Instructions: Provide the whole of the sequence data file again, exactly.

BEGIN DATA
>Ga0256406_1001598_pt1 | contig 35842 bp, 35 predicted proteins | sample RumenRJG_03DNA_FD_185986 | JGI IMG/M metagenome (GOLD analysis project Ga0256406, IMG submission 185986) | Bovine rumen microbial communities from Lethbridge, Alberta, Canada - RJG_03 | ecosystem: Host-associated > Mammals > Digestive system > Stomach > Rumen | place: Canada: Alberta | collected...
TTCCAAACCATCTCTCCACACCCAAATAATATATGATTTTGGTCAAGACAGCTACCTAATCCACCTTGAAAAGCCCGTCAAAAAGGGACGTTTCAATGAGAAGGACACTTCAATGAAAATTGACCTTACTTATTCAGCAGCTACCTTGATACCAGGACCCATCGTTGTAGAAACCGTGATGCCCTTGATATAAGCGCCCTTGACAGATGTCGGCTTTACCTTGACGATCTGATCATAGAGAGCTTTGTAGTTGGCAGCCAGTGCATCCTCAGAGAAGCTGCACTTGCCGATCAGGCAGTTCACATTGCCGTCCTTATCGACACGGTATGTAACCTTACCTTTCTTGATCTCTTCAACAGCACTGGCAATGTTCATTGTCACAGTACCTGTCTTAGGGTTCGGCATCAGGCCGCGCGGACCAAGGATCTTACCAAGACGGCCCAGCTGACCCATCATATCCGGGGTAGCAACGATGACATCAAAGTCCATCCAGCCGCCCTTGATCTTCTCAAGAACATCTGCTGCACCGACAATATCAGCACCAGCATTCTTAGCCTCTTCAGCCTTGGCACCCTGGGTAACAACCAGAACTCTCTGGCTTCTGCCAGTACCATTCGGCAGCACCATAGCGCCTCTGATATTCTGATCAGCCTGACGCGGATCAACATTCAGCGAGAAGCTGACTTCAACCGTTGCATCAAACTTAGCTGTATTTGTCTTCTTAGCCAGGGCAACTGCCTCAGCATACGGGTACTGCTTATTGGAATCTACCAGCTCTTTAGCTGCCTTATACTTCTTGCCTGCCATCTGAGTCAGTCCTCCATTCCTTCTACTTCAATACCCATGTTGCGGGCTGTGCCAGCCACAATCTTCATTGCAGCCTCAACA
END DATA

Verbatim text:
>Ga0256406_1001598_pt1 | contig 35842 bp, 35 predicted proteins | sample RumenRJG_03DNA_FD_185986 | JGI IMG/M metagenome (GOLD analysis project Ga0256406, IMG submission 185986) | Bovine rumen microbial communities from Lethbridge, Alberta, Canada - RJG_03 | ecosystem: Host-associated > Mammals > Digestive system > Stomach > Rumen | place: Canada: Alberta | collected...
TTCCAAACCATCTCTCCACACCCAAATAATATATGATTTTGGTCAAGACAGCTACCTAATCCACCTTGAAAAGCCCGTCAAAAAGGGACGTTTCAATGAGAAGGACACTTCAATGAAAATTGACCTTACTTATTCAGCAGCTACCTTGATACCAGGACCCATCGTTGTAGAAACCGTGATGCCCTTGATATAAGCGCCCTTGACAGATGTCGGCTTTACCTTGACGATCTGATCATAGAGAGCTTTGTAGTTGGCAGCCAGTGCATCCTCAGAGAAGCTGCACTTGCCGATCAGGCAGTTCACATTGCCGTCCTTATCGACACGGTATGTAACCTTACCTTTCTTGATCTCTTCAACAGCACTGGCAATGTTCATTGTCACAGTACCTGTCTTAGGGTTCGGCATCAGGCCGCGCGGACCAAGGATCTTACCAAGACGGCCCAGCTGACCCATCATATCCGGGGTAGCAACGATGACATCAAAGTCCATCCAGCCGCCCTTGATCTTCTCAAGAACATCTGCTGCACCGACAATATCAGCACCAGCATTCTTAGCCTCTTCAGCCTTGGCACCCTGGGTAACAACCAGAACTCTCTGGCTTCTGCCAGTACCATTCGGCAGCACCATAGCGCCTCTGATATTCTGATCAGCCTGACGCGGATCAACATTCAGCGAGAAGCTGACTTCAACCGTTGCATCAAACTTAGCTGTATTTGTCTTCTTAGCCAGGGCAACTGCCTCAGCATACGGGTACTGCTTATTGGAATCTACCAGCTCTTTAGCTGCCTTATACTTCTTGCCTGCCATCTGAGTCAGTCCTCCATTCCTTCTACTTCAATACCCATGTTGCGGGCTGTGCCAGCCACAATCTTCATTGCAGCCTCAACA